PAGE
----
by Vevian Zaki

In the month of Ramaḍān 253 AH (September/October 867 CE), Bishr ibn al-Sirrī finalized in Damascus his work on translating the Pauline Epistles from Syriac into Arabic, annotating and transcribing them into a manuscript. On a different occasion, he prepared another manuscript where he did the same for the Acts of the Apostles and the Catholic Epistles. These two manuscripts circulated separately for a while, yet at some point they were restored by replacing lost leaves and combined to form what is now known as MS Sinai, Arabic 151 (S151), currently housed in St. Catherine’s Monastery, Sinai, Egypt.[1] Reflecting the Syriac tradition, the Pauline Epistles represent a single corpus divided into 55 chapters. Similarly, Acts and the Catholic Epistles form one unit that is divided into 32 chapters.

Figure 1. Part of the colophon of MS Sinai, Ar. 151 (fol. 186v)
Photograph courtesy of Saint Catherine’s Monastery, Sinai, Egypt.

In addition to its status as the earliest dated manuscript of the Arabic Bible, S151 exhibits other significant features; of particular interest to this blog is its layout. The text of S151 encompasses the biblical text in addition to annotations and glosses which provide short interpretations of select words/verses in the biblical text. The scribe, Bishr, arranged the mise-en-page so as to distinguish the biblical text from its annotations. The biblical text usually occupies the upper part of the page in shorter lines and larger letters with more space in between. By contrast, the annotations appear in longer and denser lines below and in somewhat smaller letters than the biblical text. Within the ruled writing blocks, the actual area occupied by the script varies due to the previously mentioned difference between the biblical and the annotation sections.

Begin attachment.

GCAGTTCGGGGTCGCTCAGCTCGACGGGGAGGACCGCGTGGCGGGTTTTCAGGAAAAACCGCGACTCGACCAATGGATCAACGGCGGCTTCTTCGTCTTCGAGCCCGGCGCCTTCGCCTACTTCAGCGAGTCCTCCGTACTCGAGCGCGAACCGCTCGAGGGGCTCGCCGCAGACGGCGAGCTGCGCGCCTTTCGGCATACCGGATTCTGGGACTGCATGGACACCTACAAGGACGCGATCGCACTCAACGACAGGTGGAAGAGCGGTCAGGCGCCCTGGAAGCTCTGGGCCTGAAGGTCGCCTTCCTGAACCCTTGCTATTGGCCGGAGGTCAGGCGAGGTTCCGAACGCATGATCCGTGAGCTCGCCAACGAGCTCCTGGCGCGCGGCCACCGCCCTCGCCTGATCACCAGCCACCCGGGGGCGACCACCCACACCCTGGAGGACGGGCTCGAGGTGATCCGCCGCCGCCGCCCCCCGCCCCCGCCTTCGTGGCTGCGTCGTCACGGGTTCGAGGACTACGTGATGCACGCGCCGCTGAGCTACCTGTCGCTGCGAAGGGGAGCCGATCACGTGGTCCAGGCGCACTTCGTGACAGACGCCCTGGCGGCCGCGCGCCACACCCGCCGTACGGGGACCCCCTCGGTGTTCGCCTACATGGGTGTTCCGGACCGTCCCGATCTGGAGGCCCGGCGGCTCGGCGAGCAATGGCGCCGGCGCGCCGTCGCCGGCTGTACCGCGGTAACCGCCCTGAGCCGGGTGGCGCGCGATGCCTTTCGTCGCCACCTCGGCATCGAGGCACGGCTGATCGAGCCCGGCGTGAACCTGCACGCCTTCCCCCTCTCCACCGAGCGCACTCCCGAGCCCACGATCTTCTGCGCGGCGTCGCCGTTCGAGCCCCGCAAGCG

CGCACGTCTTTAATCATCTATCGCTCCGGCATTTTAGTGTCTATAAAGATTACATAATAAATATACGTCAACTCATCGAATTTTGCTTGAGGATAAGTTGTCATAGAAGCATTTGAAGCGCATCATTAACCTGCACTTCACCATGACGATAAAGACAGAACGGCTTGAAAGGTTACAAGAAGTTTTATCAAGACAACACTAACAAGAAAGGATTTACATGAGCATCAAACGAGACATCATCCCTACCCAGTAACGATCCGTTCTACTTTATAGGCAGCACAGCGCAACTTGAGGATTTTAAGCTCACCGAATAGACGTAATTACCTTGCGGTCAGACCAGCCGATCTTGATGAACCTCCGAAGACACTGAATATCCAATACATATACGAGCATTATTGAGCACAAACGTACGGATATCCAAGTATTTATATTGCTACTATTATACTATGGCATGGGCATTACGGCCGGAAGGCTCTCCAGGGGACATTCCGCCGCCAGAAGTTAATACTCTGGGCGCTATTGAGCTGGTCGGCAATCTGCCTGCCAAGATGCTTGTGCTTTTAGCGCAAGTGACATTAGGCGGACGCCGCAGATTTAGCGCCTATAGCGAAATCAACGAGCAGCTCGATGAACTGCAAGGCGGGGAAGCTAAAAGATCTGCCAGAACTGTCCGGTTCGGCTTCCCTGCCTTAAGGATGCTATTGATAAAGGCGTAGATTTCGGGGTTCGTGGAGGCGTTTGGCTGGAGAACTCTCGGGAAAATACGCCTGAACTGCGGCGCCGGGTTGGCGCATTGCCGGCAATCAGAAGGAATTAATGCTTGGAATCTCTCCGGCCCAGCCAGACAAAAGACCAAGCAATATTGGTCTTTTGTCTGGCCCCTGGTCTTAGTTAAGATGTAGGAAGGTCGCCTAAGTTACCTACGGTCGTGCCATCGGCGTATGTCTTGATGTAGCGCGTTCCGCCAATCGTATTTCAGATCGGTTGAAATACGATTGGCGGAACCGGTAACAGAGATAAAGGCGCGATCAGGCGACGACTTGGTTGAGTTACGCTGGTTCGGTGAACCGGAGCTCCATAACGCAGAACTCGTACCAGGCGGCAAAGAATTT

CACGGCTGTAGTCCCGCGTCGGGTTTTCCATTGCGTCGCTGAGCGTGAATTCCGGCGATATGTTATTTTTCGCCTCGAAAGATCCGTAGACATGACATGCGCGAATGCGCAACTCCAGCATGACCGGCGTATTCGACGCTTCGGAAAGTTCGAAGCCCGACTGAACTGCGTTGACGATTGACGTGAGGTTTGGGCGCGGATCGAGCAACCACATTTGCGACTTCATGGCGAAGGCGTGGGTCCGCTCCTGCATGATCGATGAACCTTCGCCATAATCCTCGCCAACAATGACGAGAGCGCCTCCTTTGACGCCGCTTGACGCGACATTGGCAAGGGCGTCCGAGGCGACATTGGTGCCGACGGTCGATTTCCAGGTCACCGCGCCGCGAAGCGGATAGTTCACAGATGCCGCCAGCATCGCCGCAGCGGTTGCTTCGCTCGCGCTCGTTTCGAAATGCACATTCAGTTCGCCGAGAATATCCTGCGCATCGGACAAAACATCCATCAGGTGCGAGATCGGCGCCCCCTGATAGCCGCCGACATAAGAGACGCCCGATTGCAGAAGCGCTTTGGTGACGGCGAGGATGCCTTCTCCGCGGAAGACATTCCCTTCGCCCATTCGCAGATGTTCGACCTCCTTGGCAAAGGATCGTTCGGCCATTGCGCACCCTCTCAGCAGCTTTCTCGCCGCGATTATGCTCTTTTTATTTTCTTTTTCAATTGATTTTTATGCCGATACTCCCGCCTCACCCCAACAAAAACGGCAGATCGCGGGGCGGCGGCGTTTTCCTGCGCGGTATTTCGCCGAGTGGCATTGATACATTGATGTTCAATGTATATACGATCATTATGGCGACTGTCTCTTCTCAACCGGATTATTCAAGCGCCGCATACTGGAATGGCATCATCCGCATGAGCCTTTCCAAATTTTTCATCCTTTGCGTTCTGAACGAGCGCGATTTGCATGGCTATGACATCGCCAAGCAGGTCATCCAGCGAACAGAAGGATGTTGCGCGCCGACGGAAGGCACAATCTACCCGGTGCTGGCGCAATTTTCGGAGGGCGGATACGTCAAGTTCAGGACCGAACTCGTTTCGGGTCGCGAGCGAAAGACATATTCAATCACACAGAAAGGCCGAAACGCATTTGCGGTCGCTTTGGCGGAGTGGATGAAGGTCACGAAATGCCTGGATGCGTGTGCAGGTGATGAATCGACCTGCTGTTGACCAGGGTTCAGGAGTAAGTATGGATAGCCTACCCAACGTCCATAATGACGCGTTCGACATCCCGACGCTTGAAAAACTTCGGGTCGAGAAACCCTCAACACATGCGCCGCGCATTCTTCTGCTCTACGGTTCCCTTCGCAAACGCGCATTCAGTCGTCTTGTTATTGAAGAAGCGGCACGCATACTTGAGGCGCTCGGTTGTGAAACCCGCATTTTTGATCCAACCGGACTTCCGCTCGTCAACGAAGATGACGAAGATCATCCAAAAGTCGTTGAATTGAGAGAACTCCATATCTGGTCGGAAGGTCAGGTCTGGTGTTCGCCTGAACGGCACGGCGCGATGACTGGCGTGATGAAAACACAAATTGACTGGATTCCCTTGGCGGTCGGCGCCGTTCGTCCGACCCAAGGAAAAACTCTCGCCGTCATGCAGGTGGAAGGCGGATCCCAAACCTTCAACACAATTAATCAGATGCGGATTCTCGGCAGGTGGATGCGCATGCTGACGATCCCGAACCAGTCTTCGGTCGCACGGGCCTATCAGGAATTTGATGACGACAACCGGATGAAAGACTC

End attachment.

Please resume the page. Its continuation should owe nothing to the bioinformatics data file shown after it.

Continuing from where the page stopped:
Bishr, as a translator, interpreter, and scribe, at the same time had several challenges in organizing the space on the page to his needs. Naturally he wanted to keep every biblical verse along with its annotations on the same page, but this was not always feasible due to the increased number of the annotations and the length of some of them. This led him, in some cases, to continue the annotations on the next page, or more likely to write them vertically in the larger margins around the biblical text. The annotations are occasionally framed in red to distinguish them from each other and from the biblical text. Had Bishr been content with this, every page of S151 would have been occupied by a biblical text randomly surrounded by horizontal and vertical lines. A reader would have been lost trying to identify which annotation was connected to which biblical word/verse. However, Bishr used a system of red reference marks to connect each annotation to its respective biblical word in the main text. Some of these marks are usually known as signes-de-renvoi and they include dots, dashes, arrows in different directions, infinity marks, and a combination of all of them that are sometimes hard to name.[2] Although Bishr was working on an Arabic text translated from Syriac, he employed no Arabic or Syriac letters in his reference marks, nor did he use any numerals. He mostly used signes-de-renvoi in addition to a few Greek letters and some Latin letter shapes. On average, five to seven marks are found on each page. While some marks barely appear in the manuscript, others were frequently used on successive pages. Logically, one reference mark indicates one annotation per page, except in rare cases when the scribe used the same mark twice to surround the phrase he was annotating.

Figure 2. Signs in one page of MS Sinai, Ar. 151 (fol. 93v)
Photograph courtesy of Saint Catherine’s Monastery, Sinai, Egypt.